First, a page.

10. Many thanks for your comments. I shall look at your photos, Baron. The tripod I have. The lighting I have. It's the camera for detailed close-ups that I am considering. Am not set on the Canon but have owned a couple of their earlier models and like the brand. I presume that Sony's A6000 is more of a travel camera and less of a budget studio camera for product photography. The Sony SLT-A65 seems fairly similar to the Canon T3 and T5. Since this camera is to have a specialized use, that being detail on small things, I am considering buying just the camera body and purchasing the lens a
  11. I have never owned a camera that is capable of photographing fine detail in closeups. Am now researching. I don't intend to use the camera for action photography such as car races, air shows, etc. Don't especially need it for landscape photography, either. Any thoughts on the Canon EOS T3, T5 and T6 Rebels? To photograph the detail of coins, plastic models, HO trains and small products, a high quality 50 mm lens or the Canon 18-55 mm lens would get it done, wouldn't it?
  12. Since the Ju-88 group build looks like one that I have no chance of finishing in time, I would like to enter this one, if I may. I will build the Toko P-63A kit. Luckily, it includes the ventral fin for the P-63C-5. I will decide what to do about the canopy in due course. It's not as awful as one or two reviews make it out to be, but it may need a little grinding and polishing to deal with a bit of distortion or misplaced canopy frame. Need to examine photos. I have to use some imagination about the markings. While it is easy enough to see which planes went to the VVS (see Joe Baugher's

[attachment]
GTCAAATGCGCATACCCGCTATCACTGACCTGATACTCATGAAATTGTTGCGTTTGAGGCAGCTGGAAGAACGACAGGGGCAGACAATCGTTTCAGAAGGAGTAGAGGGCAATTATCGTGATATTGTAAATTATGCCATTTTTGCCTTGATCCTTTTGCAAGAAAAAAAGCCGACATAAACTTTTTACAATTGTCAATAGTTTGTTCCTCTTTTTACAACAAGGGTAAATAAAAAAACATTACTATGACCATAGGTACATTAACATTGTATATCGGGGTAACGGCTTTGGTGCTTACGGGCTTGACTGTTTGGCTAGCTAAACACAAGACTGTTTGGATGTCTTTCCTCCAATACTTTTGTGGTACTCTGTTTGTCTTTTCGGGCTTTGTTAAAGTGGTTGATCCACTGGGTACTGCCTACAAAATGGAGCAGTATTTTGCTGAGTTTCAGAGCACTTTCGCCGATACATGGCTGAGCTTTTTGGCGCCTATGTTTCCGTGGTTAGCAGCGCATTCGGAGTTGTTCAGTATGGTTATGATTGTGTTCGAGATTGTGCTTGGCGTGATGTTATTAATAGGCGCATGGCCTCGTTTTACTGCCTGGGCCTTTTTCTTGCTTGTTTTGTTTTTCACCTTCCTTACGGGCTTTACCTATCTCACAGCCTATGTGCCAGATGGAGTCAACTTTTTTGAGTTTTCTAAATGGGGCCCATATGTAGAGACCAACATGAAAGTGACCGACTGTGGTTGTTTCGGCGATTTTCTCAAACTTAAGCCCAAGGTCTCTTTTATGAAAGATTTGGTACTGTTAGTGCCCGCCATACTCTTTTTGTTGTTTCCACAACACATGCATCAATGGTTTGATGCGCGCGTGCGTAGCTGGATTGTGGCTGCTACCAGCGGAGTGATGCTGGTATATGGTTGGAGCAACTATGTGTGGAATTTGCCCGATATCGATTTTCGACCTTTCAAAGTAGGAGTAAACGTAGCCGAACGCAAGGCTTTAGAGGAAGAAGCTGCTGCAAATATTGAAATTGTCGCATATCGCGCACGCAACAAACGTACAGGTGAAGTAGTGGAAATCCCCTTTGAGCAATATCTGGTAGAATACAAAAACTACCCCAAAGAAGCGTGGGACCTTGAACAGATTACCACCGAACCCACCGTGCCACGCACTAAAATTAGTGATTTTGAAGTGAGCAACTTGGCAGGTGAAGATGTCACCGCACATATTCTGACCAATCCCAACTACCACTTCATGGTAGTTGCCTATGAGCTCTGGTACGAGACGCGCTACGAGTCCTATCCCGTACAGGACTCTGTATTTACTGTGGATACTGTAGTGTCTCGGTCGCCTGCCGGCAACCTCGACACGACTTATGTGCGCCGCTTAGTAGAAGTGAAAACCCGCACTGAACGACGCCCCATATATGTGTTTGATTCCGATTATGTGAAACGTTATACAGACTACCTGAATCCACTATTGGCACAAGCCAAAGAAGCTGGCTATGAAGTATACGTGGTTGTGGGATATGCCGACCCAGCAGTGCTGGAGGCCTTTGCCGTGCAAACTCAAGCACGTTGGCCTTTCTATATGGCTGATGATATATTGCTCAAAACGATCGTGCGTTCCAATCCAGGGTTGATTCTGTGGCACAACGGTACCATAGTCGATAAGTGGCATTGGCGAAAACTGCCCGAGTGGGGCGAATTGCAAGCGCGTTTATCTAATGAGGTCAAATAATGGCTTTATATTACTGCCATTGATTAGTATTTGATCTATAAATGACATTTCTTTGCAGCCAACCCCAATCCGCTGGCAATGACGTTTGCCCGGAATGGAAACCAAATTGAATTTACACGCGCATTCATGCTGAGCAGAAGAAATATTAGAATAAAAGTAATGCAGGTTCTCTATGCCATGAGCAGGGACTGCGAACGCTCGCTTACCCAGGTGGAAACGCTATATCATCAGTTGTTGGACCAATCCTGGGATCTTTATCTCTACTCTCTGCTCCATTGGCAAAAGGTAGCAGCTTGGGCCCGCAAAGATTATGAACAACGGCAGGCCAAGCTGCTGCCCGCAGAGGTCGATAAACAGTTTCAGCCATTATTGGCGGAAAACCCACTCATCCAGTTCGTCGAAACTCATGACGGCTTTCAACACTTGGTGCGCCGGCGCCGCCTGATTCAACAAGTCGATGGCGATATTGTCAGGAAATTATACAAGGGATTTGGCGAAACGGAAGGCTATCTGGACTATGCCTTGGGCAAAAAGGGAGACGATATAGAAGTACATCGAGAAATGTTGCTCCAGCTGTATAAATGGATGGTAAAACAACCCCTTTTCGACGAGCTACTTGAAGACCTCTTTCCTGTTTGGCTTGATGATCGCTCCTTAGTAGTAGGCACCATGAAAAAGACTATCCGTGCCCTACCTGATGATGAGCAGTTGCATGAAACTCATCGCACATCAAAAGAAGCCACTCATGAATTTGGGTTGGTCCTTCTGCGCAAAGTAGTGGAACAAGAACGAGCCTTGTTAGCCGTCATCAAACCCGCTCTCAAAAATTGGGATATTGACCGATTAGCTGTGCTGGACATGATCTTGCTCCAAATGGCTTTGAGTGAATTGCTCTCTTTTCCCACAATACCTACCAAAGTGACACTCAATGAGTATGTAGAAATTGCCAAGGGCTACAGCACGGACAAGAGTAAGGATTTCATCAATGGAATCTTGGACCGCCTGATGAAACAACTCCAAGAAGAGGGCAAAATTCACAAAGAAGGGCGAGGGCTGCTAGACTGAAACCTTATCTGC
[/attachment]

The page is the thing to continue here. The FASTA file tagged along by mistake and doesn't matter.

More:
13. There is a wealth of detail photos of the A-1 (also possibly applicable to other variants) starting at http://forum.largescaleplanes.com/index.php?showtopic=21808. More than 50 pages worth.
  14. Mottlemaster, I probably would not be able to finish in the allotted time, but if it's process and not product that counts, it would be a conversion into an
  15. I am toying with the idea of joining you, if I may. Would need to get a better camera. Won't attempt any more GB's until I have a proper camera.